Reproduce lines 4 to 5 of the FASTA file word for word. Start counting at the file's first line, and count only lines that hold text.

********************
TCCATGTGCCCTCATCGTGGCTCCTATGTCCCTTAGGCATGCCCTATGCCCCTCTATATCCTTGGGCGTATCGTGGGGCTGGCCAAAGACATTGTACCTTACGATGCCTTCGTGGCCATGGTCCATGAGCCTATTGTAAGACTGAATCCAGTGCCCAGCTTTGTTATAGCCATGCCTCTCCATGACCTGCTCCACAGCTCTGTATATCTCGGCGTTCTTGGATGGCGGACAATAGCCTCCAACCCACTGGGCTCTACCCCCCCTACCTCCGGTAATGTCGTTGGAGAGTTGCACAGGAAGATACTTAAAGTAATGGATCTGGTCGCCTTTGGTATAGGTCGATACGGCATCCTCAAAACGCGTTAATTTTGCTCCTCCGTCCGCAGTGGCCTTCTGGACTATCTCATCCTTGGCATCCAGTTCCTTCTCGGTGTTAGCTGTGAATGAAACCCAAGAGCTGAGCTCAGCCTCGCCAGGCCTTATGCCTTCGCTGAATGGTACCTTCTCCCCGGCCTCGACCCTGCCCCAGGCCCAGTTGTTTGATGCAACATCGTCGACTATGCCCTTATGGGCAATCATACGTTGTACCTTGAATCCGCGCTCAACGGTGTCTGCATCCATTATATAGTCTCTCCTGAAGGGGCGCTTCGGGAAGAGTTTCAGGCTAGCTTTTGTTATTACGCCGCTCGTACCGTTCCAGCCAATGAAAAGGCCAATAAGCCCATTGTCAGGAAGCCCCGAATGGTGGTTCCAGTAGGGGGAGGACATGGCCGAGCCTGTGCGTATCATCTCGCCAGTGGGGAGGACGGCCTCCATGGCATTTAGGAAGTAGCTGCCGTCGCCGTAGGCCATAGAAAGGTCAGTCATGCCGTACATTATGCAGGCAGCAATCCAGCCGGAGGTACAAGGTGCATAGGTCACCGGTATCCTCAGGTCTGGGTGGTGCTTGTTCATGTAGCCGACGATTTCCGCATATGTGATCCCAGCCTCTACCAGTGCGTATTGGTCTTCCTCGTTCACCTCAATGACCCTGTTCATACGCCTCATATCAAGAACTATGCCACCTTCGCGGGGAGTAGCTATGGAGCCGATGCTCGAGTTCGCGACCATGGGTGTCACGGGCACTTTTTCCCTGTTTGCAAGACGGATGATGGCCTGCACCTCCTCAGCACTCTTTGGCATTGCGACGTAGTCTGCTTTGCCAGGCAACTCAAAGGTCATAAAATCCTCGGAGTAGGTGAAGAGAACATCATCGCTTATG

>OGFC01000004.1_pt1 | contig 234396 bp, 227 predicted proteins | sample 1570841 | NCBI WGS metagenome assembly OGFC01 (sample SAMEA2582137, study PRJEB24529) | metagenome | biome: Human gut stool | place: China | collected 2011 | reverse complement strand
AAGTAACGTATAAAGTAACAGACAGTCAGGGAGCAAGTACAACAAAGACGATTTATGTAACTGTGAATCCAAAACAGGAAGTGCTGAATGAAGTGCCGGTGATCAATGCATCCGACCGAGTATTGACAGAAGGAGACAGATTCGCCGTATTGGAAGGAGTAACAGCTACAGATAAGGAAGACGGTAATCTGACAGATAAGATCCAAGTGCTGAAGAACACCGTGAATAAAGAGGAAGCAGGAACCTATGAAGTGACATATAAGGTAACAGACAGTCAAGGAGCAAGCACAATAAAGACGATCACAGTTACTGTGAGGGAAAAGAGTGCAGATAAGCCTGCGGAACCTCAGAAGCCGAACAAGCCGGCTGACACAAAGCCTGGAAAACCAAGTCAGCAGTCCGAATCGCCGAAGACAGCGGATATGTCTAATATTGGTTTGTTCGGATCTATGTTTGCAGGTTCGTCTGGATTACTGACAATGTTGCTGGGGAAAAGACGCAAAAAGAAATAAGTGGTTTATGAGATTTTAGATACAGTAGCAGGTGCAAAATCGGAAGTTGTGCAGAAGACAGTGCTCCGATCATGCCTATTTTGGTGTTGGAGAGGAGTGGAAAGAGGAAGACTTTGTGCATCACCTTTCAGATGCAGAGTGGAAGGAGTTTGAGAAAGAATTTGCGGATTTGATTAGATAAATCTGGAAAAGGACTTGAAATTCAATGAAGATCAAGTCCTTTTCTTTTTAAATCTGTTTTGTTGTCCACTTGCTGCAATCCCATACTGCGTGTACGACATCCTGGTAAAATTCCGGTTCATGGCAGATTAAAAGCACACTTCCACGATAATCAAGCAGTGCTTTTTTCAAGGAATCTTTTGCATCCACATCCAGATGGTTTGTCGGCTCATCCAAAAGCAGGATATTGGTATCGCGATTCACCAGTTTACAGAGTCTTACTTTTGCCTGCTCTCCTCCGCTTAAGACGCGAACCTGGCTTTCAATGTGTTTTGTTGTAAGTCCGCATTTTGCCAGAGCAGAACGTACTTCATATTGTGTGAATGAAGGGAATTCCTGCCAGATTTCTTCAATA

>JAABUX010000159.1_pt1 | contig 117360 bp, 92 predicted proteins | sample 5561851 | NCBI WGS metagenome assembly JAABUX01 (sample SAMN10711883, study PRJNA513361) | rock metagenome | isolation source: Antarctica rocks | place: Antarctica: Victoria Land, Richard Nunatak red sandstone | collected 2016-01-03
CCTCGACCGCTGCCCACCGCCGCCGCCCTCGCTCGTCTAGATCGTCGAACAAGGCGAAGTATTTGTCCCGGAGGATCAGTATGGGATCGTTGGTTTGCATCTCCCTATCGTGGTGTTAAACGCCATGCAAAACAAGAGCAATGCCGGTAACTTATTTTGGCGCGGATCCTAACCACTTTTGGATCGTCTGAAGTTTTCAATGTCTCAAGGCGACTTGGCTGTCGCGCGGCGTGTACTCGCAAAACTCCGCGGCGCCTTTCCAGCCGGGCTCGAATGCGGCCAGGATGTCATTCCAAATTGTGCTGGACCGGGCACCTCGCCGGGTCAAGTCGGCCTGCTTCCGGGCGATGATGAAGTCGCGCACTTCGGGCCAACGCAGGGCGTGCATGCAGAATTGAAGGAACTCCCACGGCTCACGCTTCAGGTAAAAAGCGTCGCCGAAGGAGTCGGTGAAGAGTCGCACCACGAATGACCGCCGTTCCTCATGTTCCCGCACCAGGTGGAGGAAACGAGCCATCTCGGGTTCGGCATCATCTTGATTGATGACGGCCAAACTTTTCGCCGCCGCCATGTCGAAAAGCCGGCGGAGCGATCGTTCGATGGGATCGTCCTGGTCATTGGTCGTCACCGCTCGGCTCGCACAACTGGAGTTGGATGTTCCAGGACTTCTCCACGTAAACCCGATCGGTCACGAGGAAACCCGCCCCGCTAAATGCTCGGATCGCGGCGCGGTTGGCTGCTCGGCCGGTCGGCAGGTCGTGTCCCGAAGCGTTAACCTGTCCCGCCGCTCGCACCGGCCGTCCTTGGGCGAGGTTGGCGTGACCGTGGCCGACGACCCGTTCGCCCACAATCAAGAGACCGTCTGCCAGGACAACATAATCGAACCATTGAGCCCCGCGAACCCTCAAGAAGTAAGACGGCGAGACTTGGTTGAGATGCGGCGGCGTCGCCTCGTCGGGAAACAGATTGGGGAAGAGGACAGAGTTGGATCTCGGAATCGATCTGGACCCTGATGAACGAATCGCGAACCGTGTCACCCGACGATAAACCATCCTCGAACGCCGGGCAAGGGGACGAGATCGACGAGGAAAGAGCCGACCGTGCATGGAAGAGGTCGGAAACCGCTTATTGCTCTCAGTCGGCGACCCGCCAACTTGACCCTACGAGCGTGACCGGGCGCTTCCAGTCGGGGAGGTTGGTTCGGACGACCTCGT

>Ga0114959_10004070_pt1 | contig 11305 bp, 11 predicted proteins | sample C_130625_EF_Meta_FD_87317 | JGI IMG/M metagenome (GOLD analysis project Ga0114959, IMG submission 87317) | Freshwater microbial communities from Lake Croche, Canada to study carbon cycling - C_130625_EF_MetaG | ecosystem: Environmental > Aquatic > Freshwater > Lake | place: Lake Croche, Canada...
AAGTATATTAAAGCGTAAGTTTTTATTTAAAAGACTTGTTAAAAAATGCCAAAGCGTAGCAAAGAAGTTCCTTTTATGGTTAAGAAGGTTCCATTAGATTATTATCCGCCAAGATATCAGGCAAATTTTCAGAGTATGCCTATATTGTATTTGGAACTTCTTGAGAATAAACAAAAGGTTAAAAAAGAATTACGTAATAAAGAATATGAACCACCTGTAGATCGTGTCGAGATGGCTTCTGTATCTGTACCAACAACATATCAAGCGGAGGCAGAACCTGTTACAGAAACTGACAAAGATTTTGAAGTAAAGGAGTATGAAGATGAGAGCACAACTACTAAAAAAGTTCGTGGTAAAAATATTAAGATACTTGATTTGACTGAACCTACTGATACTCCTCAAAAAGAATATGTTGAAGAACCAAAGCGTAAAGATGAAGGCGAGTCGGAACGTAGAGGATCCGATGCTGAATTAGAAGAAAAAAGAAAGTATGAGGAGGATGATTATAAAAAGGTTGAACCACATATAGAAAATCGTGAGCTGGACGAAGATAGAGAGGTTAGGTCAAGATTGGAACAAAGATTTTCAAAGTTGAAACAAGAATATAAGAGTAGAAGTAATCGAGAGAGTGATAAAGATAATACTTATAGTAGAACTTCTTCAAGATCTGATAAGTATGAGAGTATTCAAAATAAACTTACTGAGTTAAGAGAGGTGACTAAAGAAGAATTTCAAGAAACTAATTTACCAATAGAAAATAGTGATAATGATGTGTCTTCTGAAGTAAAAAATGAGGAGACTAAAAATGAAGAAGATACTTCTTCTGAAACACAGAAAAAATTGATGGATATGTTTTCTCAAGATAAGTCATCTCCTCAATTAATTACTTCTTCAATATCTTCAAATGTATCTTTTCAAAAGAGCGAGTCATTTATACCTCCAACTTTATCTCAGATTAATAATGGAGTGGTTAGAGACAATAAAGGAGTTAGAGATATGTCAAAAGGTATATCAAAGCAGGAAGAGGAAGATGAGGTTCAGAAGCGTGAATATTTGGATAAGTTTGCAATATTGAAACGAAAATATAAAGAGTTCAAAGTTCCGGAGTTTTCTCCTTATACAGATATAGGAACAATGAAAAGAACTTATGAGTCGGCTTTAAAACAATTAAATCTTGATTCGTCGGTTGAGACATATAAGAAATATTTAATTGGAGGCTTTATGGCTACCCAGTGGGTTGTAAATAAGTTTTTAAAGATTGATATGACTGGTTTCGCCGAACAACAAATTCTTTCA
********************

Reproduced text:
>JAABUX010000159.1_pt1 | contig 117360 bp, 92 predicted proteins | sample 5561851 | NCBI WGS metagenome assembly JAABUX01 (sample SAMN10711883, study PRJNA513361) | rock metagenome | isolation source: Antarctica rocks | place: Antarctica: Victoria Land, Richard Nunatak red sandstone | collected 2016-01-03
CCTCGACCGCTGCCCACCGCCGCCGCCCTCGCTCGTCTAGATCGTCGAACAAGGCGAAGTATTTGTCCCGGAGGATCAGTATGGGATCGTTGGTTTGCATCTCCCTATCGTGGTGTTAAACGCCATGCAAAACAAGAGCAATGCCGGTAACTTATTTTGGCGCGGATCCTAACCACTTTTGGATCGTCTGAAGTTTTCAATGTCTCAAGGCGACTTGGCTGTCGCGCGGCGTGTACTCGCAAAACTCCGCGGCGCCTTTCCAGCCGGGCTCGAATGCGGCCAGGATGTCATTCCAAATTGTGCTGGACCGGGCACCTCGCCGGGTCAAGTCGGCCTGCTTCCGGGCGATGATGAAGTCGCGCACTTCGGGCCAACGCAGGGCGTGCATGCAGAATTGAAGGAACTCCCACGGCTCACGCTTCAGGTAAAAAGCGTCGCCGAAGGAGTCGGTGAAGAGTCGCACCACGAATGACCGCCGTTCCTCATGTTCCCGCACCAGGTGGAGGAAACGAGCCATCTCGGGTTCGGCATCATCTTGATTGATGACGGCCAAACTTTTCGCCGCCGCCATGTCGAAAAGCCGGCGGAGCGATCGTTCGATGGGATCGTCCTGGTCATTGGTCGTCACCGCTCGGCTCGCACAACTGGAGTTGGATGTTCCAGGACTTCTCCACGTAAACCCGATCGGTCACGAGGAAACCCGCCCCGCTAAATGCTCGGATCGCGGCGCGGTTGGCTGCTCGGCCGGTCGGCAGGTCGTGTCCCGAAGCGTTAACCTGTCCCGCCGCTCGCACCGGCCGTCCTTGGGCGAGGTTGGCGTGACCGTGGCCGACGACCCGTTCGCCCACAATCAAGAGACCGTCTGCCAGGACAACATAATCGAACCATTGAGCCCCGCGAACCCTCAAGAAGTAAGACGGCGAGACTTGGTTGAGATGCGGCGGCGTCGCCTCGTCGGGAAACAGATTGGGGAAGAGGACAGAGTTGGATCTCGGAATCGATCTGGACCCTGATGAACGAATCGCGAACCGTGTCACCCGACGATAAACCATCCTCGAACGCCGGGCAAGGGGACGAGATCGACGAGGAAAGAGCCGACCGTGCATGGAAGAGGTCGGAAACCGCTTATTGCTCTCAGTCGGCGACCCGCCAACTTGACCCTACGAGCGTGACCGGGCGCTTCCAGTCGGGGAGGTTGGTTCGGACGACCTCGT